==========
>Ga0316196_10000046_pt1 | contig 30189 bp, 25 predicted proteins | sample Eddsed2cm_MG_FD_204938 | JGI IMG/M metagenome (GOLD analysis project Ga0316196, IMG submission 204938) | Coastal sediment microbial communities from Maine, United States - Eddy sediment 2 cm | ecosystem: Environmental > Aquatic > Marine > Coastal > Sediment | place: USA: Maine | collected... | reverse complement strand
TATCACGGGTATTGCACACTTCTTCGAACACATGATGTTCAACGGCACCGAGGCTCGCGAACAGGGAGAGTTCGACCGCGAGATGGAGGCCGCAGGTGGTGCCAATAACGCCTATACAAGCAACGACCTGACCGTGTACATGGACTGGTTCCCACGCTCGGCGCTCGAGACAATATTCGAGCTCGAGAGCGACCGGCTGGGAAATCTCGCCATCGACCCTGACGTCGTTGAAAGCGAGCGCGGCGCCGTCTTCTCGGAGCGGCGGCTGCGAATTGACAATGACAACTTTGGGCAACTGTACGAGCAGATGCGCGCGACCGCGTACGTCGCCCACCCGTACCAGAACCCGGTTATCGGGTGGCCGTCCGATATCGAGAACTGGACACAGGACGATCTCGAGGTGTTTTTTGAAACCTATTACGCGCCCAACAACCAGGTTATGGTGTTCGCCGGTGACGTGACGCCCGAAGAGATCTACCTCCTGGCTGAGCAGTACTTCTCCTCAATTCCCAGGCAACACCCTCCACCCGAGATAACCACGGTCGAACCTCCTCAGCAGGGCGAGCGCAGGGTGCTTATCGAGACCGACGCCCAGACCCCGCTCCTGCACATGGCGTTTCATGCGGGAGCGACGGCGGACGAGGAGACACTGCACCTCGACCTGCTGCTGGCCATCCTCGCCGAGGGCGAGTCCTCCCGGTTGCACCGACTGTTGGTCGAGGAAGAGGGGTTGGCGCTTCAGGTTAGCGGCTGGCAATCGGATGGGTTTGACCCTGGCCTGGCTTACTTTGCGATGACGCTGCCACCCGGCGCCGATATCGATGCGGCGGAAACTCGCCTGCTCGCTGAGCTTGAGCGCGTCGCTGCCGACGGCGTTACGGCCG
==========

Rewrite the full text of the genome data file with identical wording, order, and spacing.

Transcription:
>Ga0316196_10000046_pt1 | contig 30189 bp, 25 predicted proteins | sample Eddsed2cm_MG_FD_204938 | JGI IMG/M metagenome (GOLD analysis project Ga0316196, IMG submission 204938) | Coastal sediment microbial communities from Maine, United States - Eddy sediment 2 cm | ecosystem: Environmental > Aquatic > Marine > Coastal > Sediment | place: USA: Maine | collected... | reverse complement strand
TATCACGGGTATTGCACACTTCTTCGAACACATGATGTTCAACGGCACCGAGGCTCGCGAACAGGGAGAGTTCGACCGCGAGATGGAGGCCGCAGGTGGTGCCAATAACGCCTATACAAGCAACGACCTGACCGTGTACATGGACTGGTTCCCACGCTCGGCGCTCGAGACAATATTCGAGCTCGAGAGCGACCGGCTGGGAAATCTCGCCATCGACCCTGACGTCGTTGAAAGCGAGCGCGGCGCCGTCTTCTCGGAGCGGCGGCTGCGAATTGACAATGACAACTTTGGGCAACTGTACGAGCAGATGCGCGCGACCGCGTACGTCGCCCACCCGTACCAGAACCCGGTTATCGGGTGGCCGTCCGATATCGAGAACTGGACACAGGACGATCTCGAGGTGTTTTTTGAAACCTATTACGCGCCCAACAACCAGGTTATGGTGTTCGCCGGTGACGTGACGCCCGAAGAGATCTACCTCCTGGCTGAGCAGTACTTCTCCTCAATTCCCAGGCAACACCCTCCACCCGAGATAACCACGGTCGAACCTCCTCAGCAGGGCGAGCGCAGGGTGCTTATCGAGACCGACGCCCAGACCCCGCTCCTGCACATGGCGTTTCATGCGGGAGCGACGGCGGACGAGGAGACACTGCACCTCGACCTGCTGCTGGCCATCCTCGCCGAGGGCGAGTCCTCCCGGTTGCACCGACTGTTGGTCGAGGAAGAGGGGTTGGCGCTTCAGGTTAGCGGCTGGCAATCGGATGGGTTTGACCCTGGCCTGGCTTACTTTGCGATGACGCTGCCACCCGGCGCCGATATCGATGCGGCGGAAACTCGCCTGCTCGCTGAGCTTGAGCGCGTCGCTGCCGACGGCGTTACGGCCG